September 3rd, 2013 Trish Hennessy ·
The right-wing Fraser Institute has released a paper that, if implemented, would dramatically lower our standards for worker pay, workers’ rights and workplace protections.
It urges governments in Ontario and B.C. to adopt American-style “right-to-work” (RTW) laws which violate a core principle upheld in Canadian law: if a majority of workers in a workplace vote to form a union, everyone should be a member and pay dues – because all workers in that workplace benefit from the gains made by the union in their workplace.
Effectively, it would undermine unions’ right to organize in Canada.
It also promotes the right-wing frame of the day: “worker choice”. That’s the language the Fraser Institute is touting in its latest paper. The frame is an American import; an expression of the oft-touted freedom values in that country. It’s Orwellian language, really, because what we’ve witnessed under similar anti-worker laws in the U.S. is that workers there have far fewer options, worse working conditions and lower pay.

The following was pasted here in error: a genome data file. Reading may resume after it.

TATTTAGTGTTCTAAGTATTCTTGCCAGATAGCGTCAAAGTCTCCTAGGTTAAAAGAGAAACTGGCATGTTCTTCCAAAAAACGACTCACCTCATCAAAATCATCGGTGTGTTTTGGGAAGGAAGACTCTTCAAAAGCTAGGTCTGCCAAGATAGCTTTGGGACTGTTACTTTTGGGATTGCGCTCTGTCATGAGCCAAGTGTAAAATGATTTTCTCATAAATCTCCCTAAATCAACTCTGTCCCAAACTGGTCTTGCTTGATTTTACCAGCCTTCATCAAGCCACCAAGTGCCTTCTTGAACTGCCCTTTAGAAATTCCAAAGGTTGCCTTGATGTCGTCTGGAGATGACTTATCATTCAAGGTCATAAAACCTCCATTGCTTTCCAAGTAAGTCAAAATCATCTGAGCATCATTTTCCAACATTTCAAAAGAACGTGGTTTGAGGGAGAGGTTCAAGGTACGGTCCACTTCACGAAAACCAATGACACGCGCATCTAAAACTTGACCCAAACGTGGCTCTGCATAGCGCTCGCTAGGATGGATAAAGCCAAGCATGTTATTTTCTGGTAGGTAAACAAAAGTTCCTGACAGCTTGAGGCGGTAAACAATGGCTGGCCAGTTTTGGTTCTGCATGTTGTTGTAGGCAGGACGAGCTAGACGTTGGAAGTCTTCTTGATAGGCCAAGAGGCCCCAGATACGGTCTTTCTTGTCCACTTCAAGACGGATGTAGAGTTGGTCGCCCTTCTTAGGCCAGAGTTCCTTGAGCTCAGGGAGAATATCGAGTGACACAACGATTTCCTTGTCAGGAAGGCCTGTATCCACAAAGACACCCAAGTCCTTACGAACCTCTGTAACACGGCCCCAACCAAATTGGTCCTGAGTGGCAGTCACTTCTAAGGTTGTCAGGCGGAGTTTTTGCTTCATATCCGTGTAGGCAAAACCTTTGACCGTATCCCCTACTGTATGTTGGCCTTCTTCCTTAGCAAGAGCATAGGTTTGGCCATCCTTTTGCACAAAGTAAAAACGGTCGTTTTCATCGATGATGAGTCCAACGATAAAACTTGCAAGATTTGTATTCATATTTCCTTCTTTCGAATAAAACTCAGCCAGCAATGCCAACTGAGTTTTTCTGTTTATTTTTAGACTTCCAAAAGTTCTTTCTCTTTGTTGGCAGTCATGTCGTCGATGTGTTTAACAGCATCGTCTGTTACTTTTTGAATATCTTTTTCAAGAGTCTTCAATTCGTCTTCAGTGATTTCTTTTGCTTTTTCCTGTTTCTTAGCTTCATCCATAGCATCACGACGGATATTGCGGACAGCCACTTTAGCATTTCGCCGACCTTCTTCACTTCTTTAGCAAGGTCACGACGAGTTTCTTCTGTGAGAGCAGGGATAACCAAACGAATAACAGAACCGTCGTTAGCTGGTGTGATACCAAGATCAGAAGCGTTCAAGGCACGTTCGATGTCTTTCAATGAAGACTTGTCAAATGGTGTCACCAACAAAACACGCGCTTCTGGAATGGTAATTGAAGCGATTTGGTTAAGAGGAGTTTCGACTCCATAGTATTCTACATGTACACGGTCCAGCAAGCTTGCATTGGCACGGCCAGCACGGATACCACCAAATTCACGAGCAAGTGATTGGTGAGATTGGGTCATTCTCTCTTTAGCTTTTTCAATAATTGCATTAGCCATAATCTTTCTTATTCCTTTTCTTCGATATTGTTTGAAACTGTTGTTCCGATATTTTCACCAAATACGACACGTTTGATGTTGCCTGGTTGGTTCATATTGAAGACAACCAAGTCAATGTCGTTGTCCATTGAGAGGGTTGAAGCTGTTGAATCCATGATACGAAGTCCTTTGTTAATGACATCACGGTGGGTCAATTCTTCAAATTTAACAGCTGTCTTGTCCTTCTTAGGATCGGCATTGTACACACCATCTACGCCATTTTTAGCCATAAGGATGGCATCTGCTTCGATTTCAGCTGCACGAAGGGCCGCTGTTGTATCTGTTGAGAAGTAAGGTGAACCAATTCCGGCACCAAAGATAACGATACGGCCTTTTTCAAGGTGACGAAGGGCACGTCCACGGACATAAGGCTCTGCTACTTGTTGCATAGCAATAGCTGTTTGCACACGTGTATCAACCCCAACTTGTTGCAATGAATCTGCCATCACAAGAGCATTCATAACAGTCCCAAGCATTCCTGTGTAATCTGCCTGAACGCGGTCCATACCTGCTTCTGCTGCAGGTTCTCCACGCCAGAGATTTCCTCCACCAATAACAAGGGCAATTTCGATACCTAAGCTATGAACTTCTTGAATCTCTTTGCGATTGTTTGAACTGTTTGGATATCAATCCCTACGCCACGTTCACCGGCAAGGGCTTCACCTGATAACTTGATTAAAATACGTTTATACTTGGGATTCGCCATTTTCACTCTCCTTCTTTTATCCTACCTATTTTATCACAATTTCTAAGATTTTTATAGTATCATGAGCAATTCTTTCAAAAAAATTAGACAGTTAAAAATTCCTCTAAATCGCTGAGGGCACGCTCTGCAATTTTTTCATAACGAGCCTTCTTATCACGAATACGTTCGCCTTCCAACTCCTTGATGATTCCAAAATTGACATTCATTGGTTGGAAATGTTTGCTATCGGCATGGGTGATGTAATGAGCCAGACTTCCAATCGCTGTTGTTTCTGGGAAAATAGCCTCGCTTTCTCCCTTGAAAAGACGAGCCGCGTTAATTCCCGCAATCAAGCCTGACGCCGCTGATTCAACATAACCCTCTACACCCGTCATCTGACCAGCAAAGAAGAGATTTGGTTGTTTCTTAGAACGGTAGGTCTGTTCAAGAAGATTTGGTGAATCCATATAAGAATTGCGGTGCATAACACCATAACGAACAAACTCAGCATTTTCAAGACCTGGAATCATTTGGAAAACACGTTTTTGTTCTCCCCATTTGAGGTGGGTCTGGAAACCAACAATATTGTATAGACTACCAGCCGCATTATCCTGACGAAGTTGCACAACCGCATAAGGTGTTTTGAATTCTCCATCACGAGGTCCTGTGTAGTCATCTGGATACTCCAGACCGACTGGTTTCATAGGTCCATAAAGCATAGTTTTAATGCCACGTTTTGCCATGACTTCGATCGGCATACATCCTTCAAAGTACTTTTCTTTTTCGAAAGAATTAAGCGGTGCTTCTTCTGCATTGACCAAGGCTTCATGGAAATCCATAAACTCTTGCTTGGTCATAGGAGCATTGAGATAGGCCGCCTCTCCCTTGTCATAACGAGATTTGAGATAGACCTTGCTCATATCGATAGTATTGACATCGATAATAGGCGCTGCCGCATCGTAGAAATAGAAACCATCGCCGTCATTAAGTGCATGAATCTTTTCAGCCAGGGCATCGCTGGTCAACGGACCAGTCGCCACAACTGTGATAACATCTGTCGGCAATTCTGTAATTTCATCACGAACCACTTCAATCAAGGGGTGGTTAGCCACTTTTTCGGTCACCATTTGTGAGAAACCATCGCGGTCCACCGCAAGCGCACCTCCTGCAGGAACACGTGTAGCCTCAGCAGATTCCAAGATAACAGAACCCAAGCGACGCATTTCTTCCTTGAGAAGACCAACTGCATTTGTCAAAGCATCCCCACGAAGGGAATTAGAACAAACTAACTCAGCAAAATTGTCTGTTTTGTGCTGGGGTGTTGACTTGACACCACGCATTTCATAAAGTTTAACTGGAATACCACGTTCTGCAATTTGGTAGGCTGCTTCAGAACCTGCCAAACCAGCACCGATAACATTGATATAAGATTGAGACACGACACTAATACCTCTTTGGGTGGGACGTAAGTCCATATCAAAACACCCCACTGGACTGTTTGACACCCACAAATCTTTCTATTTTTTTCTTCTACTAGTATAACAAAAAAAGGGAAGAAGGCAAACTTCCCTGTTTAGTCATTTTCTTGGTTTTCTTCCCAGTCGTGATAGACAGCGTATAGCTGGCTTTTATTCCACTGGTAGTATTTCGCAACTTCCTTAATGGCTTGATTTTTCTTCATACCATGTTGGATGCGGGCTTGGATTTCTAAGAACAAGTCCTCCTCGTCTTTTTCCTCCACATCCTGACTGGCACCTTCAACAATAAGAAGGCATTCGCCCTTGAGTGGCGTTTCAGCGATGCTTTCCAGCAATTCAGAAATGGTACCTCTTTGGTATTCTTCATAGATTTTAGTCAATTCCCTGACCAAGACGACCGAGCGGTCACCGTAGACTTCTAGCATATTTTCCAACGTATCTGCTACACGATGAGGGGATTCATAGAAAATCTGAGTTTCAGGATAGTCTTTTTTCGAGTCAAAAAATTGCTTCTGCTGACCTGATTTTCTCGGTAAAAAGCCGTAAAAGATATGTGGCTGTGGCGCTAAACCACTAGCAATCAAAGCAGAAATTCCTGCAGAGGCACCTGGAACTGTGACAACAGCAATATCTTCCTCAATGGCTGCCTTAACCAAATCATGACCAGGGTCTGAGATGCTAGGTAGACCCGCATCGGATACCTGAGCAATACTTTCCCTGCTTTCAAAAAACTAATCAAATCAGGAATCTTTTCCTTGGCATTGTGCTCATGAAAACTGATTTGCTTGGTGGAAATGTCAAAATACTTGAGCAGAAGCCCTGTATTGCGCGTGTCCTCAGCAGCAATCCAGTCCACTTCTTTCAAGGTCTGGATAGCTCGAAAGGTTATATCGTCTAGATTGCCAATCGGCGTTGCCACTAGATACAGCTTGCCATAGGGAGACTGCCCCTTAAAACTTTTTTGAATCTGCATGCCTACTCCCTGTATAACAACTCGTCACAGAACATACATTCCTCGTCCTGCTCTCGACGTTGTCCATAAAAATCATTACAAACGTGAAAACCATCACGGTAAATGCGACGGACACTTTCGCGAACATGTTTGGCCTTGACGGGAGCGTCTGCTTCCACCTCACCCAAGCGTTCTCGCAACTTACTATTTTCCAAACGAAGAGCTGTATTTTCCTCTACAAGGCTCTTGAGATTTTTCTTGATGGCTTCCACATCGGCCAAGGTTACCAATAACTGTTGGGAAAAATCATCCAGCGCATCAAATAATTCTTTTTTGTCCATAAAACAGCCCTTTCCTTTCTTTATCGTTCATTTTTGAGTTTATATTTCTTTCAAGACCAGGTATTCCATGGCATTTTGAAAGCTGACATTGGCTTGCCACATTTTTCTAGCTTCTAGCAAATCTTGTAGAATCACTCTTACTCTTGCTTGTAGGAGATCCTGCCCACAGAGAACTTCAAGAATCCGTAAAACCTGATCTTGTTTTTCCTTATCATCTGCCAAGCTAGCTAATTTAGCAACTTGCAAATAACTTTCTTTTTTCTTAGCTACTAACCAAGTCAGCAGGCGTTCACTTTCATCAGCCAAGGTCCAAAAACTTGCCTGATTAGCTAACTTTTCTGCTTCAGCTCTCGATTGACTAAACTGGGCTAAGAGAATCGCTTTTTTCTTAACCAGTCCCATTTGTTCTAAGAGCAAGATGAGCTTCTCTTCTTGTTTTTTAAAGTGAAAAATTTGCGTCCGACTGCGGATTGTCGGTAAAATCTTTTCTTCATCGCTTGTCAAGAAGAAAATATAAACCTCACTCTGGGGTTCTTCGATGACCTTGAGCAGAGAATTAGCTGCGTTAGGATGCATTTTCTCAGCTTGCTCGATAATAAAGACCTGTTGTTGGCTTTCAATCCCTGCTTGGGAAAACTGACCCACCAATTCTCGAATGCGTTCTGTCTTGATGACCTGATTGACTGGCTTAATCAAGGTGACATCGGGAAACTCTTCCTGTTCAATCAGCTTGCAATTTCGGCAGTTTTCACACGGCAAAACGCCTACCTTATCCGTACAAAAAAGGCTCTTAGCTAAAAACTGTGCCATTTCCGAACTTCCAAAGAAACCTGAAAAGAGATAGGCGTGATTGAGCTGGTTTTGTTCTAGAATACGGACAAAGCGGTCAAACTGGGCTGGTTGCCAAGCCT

Here’s the harsh reality of workers who live in American states that have implemented such anti-worker laws:
- The average worker in RTW states earns $1,540 less a year than workers who live in states with more robust worker protection laws;
- Median household income is $6,437 less ($46,402 vs. $52,839);
- The percentage of jobs in low-wage occupations is higher (26.7 percent vs. 19.5 percent);
- Poverty rates are higher (15.3 percent vs. 13.1 percent);
- More infants die (infant mortality rates are 15 percent higher);
- And more workers die in the workplace (36 percent higher).
Learn more about the harmful effects of RTW laws in the U.S. here.